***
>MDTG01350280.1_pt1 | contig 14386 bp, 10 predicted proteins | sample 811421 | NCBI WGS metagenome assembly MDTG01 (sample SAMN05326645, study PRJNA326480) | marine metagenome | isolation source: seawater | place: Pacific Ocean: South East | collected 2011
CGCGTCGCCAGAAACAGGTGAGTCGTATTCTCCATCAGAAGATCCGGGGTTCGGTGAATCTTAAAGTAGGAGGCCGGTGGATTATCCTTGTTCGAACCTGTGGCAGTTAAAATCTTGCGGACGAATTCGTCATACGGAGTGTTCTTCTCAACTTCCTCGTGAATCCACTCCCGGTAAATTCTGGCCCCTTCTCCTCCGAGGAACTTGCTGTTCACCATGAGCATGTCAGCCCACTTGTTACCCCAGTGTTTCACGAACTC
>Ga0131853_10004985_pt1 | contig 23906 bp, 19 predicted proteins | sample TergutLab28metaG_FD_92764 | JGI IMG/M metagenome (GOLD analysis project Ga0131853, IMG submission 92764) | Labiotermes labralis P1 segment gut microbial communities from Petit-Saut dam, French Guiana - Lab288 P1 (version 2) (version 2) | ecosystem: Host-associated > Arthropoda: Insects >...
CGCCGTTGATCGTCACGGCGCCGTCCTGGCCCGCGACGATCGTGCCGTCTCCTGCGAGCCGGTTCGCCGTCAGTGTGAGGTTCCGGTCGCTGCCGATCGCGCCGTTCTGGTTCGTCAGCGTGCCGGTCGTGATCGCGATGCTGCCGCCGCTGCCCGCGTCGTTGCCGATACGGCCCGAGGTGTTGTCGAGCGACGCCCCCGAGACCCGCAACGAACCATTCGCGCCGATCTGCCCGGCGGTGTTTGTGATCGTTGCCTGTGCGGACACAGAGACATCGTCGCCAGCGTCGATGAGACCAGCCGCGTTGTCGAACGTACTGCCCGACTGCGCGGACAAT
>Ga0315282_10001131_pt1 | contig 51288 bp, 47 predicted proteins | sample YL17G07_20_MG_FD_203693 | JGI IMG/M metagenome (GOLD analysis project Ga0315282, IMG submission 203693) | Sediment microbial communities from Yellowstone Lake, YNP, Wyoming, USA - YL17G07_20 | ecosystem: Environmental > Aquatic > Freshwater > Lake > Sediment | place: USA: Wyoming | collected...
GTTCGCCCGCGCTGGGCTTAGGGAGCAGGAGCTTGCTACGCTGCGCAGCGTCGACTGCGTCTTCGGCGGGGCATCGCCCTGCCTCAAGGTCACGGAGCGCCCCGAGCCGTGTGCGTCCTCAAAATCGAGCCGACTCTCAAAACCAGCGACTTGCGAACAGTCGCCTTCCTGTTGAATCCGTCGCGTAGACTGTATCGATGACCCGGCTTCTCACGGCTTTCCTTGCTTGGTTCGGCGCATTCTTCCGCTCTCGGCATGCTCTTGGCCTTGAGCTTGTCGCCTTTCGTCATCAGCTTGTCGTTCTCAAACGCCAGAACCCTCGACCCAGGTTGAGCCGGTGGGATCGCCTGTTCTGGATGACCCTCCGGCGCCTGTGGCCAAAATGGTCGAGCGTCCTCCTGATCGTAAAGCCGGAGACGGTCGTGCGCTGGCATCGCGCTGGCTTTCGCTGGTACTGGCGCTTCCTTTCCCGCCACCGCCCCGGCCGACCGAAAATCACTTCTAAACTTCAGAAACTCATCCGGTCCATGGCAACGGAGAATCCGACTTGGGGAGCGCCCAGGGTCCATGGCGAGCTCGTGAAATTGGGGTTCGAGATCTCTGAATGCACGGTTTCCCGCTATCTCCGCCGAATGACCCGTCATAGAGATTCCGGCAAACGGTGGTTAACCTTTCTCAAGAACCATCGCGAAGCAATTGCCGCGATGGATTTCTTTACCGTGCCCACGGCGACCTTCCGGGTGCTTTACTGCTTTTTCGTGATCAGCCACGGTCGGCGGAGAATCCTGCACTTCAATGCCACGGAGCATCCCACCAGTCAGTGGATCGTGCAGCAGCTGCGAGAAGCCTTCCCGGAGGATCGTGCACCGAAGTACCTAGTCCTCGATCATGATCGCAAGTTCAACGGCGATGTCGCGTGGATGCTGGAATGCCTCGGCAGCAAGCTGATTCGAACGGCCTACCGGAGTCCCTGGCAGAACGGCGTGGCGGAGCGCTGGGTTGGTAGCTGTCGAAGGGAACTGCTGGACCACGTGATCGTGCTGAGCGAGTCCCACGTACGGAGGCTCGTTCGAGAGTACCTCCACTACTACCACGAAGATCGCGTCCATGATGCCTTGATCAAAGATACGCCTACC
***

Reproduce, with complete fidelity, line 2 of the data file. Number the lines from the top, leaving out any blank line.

CGCGTCGCCAGAAACAGGTGAGTCGTATTCTCCATCAGAAGATCCGGGGTTCGGTGAATCTTAAAGTAGGAGGCCGGTGGATTATCCTTGTTCGAACCTGTGGCAGTTAAAATCTTGCGGACGAATTCGTCATACGGAGTGTTCTTCTCAACTTCCTCGTGAATCCACTCCCGGTAAATTCTGGCCCCTTCTCCTCCGAGGAACTTGCTGTTCACCATGAGCATGTCAGCCCACTTGTTACCCCAGTGTTTCACGAACTC